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Hans F. Hansen

Care Certificate and Certificates

Welcome to our new subscribers and thanks for the comments and interactions on Sarah’s LinkedIn page. We are delighted that people have connected with the “learning vs training” post, plus the recent one on Supervision.

This weeks blog is a guest appearance from Alex and he has chosen to visit another topic in a very similar vein because it has been on our collective minds recently, with the free COVID course and then when we were developing the new Training Matrix and that is……..CERTIFICATES!

Everyone wants a certificate!
But what if I said to you that a certificate is just a piece of paper? In reality, it is just that; it might be slightly thicker paper, it might even be in a frame, you might even have a collection of them (I know I do), but really, they are just bits of paper.

My driving licence used to be a piece of paper (yes, I know that dates me, but hey ho) until it disintegrated and got replaced by a piece of plastic, with a terrible photo on it.

Anyway, work with me for a minute here…

When my driving licence disintegrated in my wallet, was I suddenly no longer able to drive? No, I carried on driving and 99% of the time I did so within the law, the speeding ticket on the “Smart” M42 motorway reminded me of the restrictions, with three points! (I got external feedback about my practice)

Let’s go even further back to when I actually got my driving licence. In order to get it in the first place, I had to have loads of lessons with someone who had a lot of experience. Then I had to take a test and pass a range of competencies, such as emergency stop, reversing around a corner and mirror/signal/manoeuvre; only then did I get my licence. (Can you already see the similarities with the Care Certificate?)

What do people always say?
That you only really learn to drive after you pass your test… when the driving instructor is no longer there to “advise” you what to do, or use the “dual controls” to keep you safe.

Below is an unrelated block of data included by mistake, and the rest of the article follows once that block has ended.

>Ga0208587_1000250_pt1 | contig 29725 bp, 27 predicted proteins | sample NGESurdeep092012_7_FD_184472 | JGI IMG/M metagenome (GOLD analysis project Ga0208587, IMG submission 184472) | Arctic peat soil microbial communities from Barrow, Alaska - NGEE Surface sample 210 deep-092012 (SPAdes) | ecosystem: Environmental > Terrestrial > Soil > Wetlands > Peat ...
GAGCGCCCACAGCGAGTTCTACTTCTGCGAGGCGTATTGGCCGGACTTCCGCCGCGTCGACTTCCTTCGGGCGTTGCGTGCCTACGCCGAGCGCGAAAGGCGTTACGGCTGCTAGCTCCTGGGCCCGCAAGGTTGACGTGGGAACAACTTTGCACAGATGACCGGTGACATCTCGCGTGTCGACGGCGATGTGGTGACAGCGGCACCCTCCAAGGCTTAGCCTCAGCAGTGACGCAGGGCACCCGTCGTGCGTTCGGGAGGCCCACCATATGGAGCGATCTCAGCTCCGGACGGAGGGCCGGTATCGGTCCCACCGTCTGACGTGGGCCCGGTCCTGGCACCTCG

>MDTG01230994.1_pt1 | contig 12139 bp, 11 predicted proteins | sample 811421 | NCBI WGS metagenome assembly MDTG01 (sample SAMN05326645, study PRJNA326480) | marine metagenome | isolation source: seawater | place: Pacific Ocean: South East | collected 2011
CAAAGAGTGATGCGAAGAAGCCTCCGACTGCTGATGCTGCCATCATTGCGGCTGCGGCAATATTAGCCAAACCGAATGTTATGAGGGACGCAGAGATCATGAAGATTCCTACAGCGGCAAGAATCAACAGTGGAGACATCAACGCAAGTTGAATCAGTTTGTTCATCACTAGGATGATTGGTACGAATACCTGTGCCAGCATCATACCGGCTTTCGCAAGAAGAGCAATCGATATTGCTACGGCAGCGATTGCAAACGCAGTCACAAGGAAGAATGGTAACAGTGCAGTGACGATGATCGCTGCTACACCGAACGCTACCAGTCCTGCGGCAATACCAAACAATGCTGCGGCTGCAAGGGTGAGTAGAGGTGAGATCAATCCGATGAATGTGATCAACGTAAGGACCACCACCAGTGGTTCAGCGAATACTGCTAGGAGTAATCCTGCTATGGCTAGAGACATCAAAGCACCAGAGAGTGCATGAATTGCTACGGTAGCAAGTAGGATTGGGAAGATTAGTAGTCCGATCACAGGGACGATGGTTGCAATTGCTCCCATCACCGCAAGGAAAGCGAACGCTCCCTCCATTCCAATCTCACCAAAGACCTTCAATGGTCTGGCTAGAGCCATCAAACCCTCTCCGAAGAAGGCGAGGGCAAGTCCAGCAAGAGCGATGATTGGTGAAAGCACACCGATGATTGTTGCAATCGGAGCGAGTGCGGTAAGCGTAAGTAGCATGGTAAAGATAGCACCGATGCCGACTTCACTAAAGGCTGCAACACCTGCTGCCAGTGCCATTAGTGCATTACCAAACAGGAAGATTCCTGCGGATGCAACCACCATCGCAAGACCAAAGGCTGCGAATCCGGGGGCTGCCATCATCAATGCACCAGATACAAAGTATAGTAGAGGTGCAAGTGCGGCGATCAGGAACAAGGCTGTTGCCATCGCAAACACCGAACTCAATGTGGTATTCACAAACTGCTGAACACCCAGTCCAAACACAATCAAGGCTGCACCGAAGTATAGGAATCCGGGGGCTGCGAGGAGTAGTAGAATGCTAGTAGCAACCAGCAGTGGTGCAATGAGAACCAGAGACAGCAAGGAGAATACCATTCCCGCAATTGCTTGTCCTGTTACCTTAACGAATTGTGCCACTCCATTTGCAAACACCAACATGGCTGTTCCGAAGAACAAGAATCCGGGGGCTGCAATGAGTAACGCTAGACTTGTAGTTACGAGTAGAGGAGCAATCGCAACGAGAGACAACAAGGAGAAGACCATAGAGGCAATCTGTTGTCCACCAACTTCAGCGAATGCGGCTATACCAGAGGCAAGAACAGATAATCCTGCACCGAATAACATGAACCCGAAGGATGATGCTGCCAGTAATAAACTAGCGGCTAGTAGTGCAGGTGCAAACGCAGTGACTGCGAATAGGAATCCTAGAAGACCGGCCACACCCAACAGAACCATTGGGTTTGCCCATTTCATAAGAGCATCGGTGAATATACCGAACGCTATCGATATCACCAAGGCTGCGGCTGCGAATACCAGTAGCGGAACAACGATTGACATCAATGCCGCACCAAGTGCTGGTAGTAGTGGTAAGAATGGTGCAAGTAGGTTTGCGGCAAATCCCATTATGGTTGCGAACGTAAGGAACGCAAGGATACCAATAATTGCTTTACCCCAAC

After I passed my test, I received more external feedback when the Police felt the need to share some with me which caused me to reflect on my practice.

The Care Certificate and the Mandatories are exactly the same!
Just because we have the piece of paper does not mean we are safe to practise; it simply means we should have the knowledge and understanding we need to carry out our role safely. However, if we don’t put that knowledge into practice, the piece of paper is meaningless, even though we still have it.

Which is why the Care Certificate includes observations of practice, external feedback from an experienced colleague who can support and guide us, just like the Police did with my driving.

For example, when talking to the Police, the first question they asked, was “can I see your driving licence?” The next question went something like “do you know how fast you were driving?” CQC will ask questions in just the same way; they will want to know that you have a Care Certificate, but it is your knowledge and practice they are really interested in. CQC will want to see the training matrix, but they will use SOFI (Short Observation Framework for Inspection) to check that the knowledge is being applied in practice.

The reason the Skills for Care guidance for the mandatory courses states: knowledge and competence assessed at least annually is for exactly the same reason: it is not about the piece of paper, it is about the practice.

Remember that the Care Certificate is a download from the Skills for Care website, so anyone can get the Certificate, whenever they want – the real opportunity is to collect the evidence around the person’s practice.

In summary, certificates are just a piece of paper but your learning is visible in your behaviour. The people you support care about your practice…

If you are not familiar with our unique methodology then check out “Know, Understand and Do” here.

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